Mismarketing is a common occurrence. It interferes with our perceptions of pretty much everything purchasable, and film is no exception. Legendary auteur Robert Zemeckis’ latest offering Allied is such a work guilty of corporate trickery. A feverishly tense promotional reel promised a taut, almost Hitchcockian wartime thriller, but in reality, it is little more than a slapdash televisual melodrama, and a bad one at that.
This arduous and tediously undercooked piece follows Canadian Wing Commander Max Vatan (Brad Pitt) who poses as a Parisian mining executive to go behind enemy lines and complete a deadly assassination plot. Airdropped into the sweeping dunes of Casablanca, he is partnered with his ‘wife’ Marianne Beausejour (Marion Cotillard) – a captivating French operative – and together they recreate the traditionalisms of Moroccan marriage whilst hatching a plan to execute a Nazi General. Soon Max and Marianne fall in love for real, and they travel to London to be wed and have a child. However a year into their marriage comes a sour anniversary gift: British intelligence suspect that Marianne is actually a German spy in deep cover. She is placed on the clock for 48 hours, and if their suspicions are proven correct, Max will have to take action “with his own hand”.
From this description, Allied could have – and should have – been a pacy, tick-tock crime procedural rendered in Blitz-torn London. Instead this is pure tourist cinema: safe, predictable, and worst of all, dull. Problems start with the central pairing. Pitt virtually always has strong chemistry with his female counterpart; whether this is romantic, comedic, or intense. It is clear that Zemeckis and screenwriter Steven Knight (Locke, Peaky Blinders) are attempting to tap into the actor’s natural charisma, but they hadn’t factored in a lack of interest from the man himself. Pitt is sleepwalking through this film, barely exhaling an additional breath. In fact he is so frequently invisible in frame that Cotillard’s shadow doesn’t even have to overcast him. She does, however, because her seductive femme fatale is the picture’s saving grace: Marianne is gorgeously coordinated, and Cotillard’s reverence for the role is immediately noticeable. She wears each frame as valiantly as her evocative wardrobe.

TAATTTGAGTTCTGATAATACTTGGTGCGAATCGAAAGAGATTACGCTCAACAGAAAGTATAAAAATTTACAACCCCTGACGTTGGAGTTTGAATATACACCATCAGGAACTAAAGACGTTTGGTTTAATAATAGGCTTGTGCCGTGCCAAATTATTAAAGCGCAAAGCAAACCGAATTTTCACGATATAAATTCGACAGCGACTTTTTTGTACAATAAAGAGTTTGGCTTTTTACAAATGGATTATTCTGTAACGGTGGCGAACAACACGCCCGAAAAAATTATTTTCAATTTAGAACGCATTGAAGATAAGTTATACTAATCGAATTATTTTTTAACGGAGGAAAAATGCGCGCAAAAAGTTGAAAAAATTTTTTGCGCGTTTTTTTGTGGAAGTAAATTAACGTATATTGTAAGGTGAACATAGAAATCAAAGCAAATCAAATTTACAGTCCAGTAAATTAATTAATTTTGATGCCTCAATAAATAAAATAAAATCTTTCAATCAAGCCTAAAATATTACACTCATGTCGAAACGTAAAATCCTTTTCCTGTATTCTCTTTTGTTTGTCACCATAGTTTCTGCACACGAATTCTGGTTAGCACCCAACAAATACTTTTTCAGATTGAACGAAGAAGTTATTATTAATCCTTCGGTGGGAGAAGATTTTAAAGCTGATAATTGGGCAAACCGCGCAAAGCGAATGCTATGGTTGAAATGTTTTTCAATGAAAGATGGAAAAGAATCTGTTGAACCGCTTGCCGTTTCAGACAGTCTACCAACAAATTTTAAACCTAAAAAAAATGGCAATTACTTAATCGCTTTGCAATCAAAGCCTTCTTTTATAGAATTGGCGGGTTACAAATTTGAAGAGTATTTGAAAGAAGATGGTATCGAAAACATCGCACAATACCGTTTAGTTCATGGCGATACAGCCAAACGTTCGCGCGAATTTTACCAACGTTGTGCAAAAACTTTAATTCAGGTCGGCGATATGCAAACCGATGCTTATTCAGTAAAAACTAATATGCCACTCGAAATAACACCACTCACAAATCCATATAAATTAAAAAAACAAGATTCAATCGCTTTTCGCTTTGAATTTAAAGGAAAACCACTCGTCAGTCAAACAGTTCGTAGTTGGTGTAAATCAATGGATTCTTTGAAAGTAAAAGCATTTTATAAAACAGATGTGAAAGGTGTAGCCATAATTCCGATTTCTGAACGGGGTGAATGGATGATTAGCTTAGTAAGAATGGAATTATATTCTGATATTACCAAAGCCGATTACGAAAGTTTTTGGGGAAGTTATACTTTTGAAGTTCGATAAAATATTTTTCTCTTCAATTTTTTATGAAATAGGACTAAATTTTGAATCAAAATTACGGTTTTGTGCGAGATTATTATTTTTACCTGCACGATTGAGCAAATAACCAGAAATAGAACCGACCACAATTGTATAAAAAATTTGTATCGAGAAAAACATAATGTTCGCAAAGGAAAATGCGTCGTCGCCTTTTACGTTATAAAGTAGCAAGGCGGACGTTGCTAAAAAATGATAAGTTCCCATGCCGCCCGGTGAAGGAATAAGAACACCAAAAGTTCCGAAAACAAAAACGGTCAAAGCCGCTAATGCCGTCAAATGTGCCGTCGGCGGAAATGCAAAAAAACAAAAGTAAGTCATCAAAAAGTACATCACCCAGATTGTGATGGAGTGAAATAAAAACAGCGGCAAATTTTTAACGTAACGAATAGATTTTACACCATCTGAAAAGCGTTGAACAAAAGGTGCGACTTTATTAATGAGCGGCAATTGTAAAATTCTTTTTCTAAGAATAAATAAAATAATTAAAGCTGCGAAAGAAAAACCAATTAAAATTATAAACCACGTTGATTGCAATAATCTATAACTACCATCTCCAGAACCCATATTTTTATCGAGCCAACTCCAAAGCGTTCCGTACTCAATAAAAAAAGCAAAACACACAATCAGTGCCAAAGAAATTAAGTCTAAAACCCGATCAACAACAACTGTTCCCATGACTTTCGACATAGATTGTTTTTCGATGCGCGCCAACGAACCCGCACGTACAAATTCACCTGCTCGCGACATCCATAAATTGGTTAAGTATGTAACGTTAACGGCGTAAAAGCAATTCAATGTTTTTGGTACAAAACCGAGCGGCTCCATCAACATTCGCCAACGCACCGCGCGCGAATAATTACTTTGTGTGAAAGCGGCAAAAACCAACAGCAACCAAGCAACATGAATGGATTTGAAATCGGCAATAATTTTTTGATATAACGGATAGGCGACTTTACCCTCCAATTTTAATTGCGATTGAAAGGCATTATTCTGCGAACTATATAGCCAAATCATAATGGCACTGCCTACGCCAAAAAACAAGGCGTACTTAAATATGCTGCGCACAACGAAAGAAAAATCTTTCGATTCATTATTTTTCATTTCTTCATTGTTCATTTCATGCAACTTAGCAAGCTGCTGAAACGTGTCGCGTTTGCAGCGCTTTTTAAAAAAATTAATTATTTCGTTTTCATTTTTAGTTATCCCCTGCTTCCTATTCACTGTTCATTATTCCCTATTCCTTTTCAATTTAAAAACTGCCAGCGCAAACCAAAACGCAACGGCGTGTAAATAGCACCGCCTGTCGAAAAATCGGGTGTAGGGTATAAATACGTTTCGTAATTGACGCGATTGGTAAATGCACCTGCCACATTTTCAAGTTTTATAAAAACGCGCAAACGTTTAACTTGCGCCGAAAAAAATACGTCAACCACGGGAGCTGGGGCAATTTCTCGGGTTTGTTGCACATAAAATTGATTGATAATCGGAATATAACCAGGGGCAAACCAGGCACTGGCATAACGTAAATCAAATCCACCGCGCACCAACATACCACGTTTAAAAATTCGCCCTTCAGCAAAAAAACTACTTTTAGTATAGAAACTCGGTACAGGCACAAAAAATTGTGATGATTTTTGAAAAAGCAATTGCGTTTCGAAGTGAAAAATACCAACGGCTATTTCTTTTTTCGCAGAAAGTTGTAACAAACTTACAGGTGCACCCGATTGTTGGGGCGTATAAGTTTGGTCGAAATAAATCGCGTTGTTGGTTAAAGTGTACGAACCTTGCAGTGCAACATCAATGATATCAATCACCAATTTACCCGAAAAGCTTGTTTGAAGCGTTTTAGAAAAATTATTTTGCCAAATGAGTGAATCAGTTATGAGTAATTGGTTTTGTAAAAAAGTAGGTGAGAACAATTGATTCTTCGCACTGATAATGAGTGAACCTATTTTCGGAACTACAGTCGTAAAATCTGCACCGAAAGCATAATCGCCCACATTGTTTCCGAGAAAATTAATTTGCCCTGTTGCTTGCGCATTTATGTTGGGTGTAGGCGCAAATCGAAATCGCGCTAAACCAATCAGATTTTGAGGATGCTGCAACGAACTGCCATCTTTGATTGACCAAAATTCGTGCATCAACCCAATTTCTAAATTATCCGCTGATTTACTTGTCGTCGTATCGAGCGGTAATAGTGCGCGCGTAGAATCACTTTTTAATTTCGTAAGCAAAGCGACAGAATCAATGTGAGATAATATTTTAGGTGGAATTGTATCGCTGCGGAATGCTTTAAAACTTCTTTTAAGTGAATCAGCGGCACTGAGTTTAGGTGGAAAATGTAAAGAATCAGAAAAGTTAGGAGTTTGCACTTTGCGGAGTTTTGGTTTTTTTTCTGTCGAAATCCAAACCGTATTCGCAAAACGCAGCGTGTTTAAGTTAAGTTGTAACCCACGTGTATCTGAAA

Allied‘s biggest issue comes in the form of the script. Knight’s interplay dialogue is meandering and repetitive, and his expository offerings are even worse. Audiences are forever being told things, rather than shown things; favouring point-and-explain referencing rather than action-orientated. When he does pen a set-piece, any sense of tension or drama building before or after lacks potency because the ramifications of actions are never truly explored, merely mentioned. Zemeckis’ direction is largely drab, too. Considering just how fabulously he has controlled CGI effects work in the past – even as recent as last year with the excellent The Walk – he seemingly switches off as soon as his film becomes grander than a two-shot. Images of Blitz bombings and skies ignited with fire and debris are just laughable. Student animator quality. Never at any single point does the airborne chaos actually seem exciting, or more importantly, scary; instead it is just a device to remind us of the period setting. Now considering Swastikas are proudly flying from every flag, and nearly every gentleman is draped in military attire, we hardly need additional prompts of the era, do we?
That being said, the costume work here is fantastic, and paired with the rich set interiors – particularly Max and Marianne’s Highgate suburban home, the dusty local tavern, and the coldly clinical war rooms – makes for an authentic environment. A shame then, that absolutely nothing outside of aesthetics here is either unique or remotely interesting. We instead are subjected to 124 minutes of tonally imbalanced and laborious storytelling which cannot decide if it’s a romance, an espionage thriller, or a period drama. In the end, Allied is a trudging mix of all three. Despite Max and Marianne being united by marriage, they feel like strangers, extinguishing the romantic element. Knight’s screenplay takes more than an hour to reach the German spy angle, ensuring the espionage idea lacks potential to grow with intent and purpose, and the period setting is little more than a backdrop; looking accurate, but feeling fabricated.
Zemeckis’ latest – likely his weakest offering since 2007’s Beowulf – is frustratingly domestic and workmanlike. Like Brits on holiday in Benidorm, this is as cliché as it gets. Brad should go back to collecting Nazi scalps…
Allied opens in UK cinemas on Friday, 25th November